We reserve special snacks for trail days. Snacks like vegan jerky and stroop waffles. But if you’re looking to eat less meat and dairy on the trail, searching for ideas for vegan hiking snacks, or just looking to mix up your munchie game, here’s a list of some of the packable, un-crushable, calorie-dense things that fuel us on our adventures.
It’s still summer. In fact, we’re sliding into August, which is typically the hottest month of the year in most places in the Northern Hemisphere. Which means if you’re playing/hiking/cycling/backpacking outside, you’re probably sweating. A lot. And a lot of sweat means your body is losing a lot of H20 (and other stuff). Which means your risk of dehydration is higher. So you need to drink more water. But here’s the thing: if you’re out working hard and sweating for over an hour at a time, your body needs more than water to keep itself functioning properly. It needs salt and minerals like potassium. It needs electrolytes. But not all electrolytes are created equal. So if you’re looking for better electrolyte drink mixes without all the artificial color, flavor, additives or sweeteners, we’ve got you covered. Here are 5 sports hydration mixes that aren’t Gatorade so you can hydrate and keep wandering on.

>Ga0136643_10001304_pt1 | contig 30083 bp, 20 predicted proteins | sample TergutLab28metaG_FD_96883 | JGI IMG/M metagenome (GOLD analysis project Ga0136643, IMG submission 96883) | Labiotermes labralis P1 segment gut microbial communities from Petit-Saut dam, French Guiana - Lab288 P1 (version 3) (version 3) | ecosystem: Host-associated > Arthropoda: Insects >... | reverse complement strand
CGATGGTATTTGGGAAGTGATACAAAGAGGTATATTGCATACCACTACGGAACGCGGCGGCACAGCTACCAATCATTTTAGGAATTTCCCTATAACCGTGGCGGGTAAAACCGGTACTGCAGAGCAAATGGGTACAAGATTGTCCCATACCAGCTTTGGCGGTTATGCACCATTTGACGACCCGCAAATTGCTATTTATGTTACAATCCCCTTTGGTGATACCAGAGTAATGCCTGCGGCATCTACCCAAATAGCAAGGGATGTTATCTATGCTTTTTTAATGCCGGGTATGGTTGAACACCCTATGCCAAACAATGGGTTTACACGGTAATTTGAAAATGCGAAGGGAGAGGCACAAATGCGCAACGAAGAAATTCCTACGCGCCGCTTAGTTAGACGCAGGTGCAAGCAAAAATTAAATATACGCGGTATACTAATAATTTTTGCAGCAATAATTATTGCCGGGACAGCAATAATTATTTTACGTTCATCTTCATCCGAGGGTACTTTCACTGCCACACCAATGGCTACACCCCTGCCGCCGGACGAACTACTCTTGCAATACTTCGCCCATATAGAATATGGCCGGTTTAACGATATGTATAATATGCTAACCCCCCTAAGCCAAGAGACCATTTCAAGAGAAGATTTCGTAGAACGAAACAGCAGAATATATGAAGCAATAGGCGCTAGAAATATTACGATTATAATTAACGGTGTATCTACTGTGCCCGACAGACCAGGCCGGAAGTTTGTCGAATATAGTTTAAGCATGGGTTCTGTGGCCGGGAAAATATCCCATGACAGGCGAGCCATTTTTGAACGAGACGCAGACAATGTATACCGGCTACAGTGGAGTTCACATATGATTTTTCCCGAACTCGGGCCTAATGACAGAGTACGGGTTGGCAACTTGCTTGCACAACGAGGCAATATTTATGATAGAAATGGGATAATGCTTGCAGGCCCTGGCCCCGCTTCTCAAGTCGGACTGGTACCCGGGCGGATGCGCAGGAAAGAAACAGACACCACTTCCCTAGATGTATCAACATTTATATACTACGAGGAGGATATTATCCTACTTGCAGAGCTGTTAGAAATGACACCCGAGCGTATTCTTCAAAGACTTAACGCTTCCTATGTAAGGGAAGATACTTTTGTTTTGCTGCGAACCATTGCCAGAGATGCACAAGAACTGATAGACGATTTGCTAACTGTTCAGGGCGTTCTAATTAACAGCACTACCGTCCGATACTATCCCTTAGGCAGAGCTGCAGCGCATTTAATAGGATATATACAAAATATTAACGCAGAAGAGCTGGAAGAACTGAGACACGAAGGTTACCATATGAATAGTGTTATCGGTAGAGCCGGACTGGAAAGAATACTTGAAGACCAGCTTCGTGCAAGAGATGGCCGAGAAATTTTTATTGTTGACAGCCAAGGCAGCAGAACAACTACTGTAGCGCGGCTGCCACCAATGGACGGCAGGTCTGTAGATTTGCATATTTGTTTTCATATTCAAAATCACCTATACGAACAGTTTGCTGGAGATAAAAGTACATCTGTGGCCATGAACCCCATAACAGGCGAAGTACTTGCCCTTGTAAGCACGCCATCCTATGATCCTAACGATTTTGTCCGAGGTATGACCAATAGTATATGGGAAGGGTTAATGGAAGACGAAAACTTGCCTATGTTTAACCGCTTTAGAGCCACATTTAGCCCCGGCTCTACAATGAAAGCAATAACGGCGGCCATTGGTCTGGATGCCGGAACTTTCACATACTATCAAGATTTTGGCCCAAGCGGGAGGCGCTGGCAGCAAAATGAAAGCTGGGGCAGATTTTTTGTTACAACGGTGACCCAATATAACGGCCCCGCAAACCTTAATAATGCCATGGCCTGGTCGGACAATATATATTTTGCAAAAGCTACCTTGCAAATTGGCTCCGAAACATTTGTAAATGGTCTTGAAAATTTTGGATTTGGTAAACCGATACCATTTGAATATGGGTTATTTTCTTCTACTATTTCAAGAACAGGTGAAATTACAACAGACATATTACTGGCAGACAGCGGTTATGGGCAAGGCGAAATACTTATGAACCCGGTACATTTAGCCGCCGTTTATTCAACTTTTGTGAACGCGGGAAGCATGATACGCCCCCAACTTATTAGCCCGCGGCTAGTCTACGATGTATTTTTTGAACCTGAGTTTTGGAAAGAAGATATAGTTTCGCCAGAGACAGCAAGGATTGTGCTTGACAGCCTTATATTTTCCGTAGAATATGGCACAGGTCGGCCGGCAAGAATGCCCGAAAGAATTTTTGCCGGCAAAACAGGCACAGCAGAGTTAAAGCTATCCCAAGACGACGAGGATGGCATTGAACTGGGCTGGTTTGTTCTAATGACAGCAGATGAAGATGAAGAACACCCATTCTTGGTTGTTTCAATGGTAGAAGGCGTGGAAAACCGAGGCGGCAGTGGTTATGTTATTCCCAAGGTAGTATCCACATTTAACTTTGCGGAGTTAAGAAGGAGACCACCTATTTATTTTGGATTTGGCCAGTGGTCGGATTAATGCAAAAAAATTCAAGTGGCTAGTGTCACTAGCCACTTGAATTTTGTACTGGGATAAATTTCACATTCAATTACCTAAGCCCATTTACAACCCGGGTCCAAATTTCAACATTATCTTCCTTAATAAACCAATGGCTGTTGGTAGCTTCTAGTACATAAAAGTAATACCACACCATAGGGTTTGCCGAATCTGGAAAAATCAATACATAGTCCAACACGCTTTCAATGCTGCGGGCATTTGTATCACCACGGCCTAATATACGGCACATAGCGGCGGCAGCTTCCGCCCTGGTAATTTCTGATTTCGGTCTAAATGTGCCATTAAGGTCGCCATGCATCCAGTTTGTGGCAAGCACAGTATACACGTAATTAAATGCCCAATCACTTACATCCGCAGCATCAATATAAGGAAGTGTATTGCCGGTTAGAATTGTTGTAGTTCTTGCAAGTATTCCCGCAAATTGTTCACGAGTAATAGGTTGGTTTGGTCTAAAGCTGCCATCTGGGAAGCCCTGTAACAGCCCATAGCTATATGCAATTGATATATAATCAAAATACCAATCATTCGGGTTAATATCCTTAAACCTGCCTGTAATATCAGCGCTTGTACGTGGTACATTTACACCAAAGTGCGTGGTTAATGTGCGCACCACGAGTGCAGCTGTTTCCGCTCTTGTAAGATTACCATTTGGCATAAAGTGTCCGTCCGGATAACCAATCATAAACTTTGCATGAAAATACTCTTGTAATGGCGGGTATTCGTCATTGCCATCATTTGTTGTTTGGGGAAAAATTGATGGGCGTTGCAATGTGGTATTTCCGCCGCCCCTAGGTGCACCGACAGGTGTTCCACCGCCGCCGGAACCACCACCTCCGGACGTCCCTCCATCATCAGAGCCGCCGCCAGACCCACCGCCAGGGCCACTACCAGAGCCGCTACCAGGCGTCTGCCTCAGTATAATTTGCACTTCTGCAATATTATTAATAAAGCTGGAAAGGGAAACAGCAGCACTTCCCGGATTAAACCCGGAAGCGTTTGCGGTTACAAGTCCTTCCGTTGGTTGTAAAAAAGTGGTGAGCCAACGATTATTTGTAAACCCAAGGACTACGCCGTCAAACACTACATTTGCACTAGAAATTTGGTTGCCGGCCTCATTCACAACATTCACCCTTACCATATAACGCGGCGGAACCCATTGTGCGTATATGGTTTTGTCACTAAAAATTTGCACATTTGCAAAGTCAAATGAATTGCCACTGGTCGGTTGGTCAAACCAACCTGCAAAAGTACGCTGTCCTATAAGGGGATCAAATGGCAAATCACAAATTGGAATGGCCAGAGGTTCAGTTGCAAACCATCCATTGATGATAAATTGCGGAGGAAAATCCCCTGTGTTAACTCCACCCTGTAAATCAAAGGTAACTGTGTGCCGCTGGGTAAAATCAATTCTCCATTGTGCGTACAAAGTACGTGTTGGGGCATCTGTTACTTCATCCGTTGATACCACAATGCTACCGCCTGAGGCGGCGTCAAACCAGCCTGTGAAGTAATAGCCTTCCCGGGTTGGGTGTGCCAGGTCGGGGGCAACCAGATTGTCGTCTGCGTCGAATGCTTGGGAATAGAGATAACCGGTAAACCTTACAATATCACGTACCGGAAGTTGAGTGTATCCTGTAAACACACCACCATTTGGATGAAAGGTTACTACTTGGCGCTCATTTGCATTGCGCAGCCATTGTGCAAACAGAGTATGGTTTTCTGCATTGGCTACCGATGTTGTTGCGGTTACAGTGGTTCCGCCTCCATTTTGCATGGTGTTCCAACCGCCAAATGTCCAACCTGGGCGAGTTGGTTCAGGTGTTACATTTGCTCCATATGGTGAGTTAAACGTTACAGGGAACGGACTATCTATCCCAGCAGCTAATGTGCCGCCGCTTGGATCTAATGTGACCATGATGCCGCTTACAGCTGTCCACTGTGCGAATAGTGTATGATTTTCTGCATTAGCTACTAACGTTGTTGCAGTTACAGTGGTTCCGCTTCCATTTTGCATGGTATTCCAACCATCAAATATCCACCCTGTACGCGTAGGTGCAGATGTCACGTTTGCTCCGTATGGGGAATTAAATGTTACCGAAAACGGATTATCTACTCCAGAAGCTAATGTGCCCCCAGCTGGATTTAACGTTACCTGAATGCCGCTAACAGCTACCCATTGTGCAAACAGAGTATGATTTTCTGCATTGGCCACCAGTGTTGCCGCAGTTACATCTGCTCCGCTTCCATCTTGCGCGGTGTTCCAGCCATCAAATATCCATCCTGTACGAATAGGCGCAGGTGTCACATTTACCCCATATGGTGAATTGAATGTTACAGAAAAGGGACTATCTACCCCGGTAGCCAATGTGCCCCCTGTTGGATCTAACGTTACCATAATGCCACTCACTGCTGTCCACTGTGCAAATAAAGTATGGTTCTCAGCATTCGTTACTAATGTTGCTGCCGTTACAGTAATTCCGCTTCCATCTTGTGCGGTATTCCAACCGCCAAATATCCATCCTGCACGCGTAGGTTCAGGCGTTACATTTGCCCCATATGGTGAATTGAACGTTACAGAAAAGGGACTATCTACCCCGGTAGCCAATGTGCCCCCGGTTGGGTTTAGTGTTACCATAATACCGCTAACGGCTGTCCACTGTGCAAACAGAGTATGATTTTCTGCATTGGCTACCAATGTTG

Does anyone like DEET anymore? I mean, I know people who swear by it, and it’s certainly proven effective, but nobody likes it, right? By now, we all know that it dissolves plastic (and rayon and spandex…). And frankly, anything that does that to synthetics, I’m not too keen to inhale and spread all over my largest organ (that’s skin, for those of you who have forgotten 7th-grade science class), even if the EPA has cleared it as a safe and effective insect repellent. But what are the alternatives? And do they work as well? We’ll break them down in this round-up of the 5 best DEET-free bug spray brands for those of us who would prefer to skip the harmful chemicals.
As vegans, we get asked a lot: what do we eat when we’re backpacking? I personally enjoy a witty response like “food,” but I appreciate that that’s not a terribly helpful answer, especially for those who might be genuinely curious about eating plant-based in the outdoors. That’s why we created a whole e-book full of plant-based backpacking recipes! But let’s be honest: 15 recipes are really only a starting point for a lifetime of backcountry meals and if you’re just looking for an idea or two to get your creative juices flowing, well, this post has you covered. So here’s a breakdown of a simple 3-day backpacking menu, including what we actually ate on our last backpacking trip. So chow down, cause there’s no hiker hunger here. (And if you’re not vegan, yes, you can make these meals, too. You don’t need meat to survive in the wilderness, promise.)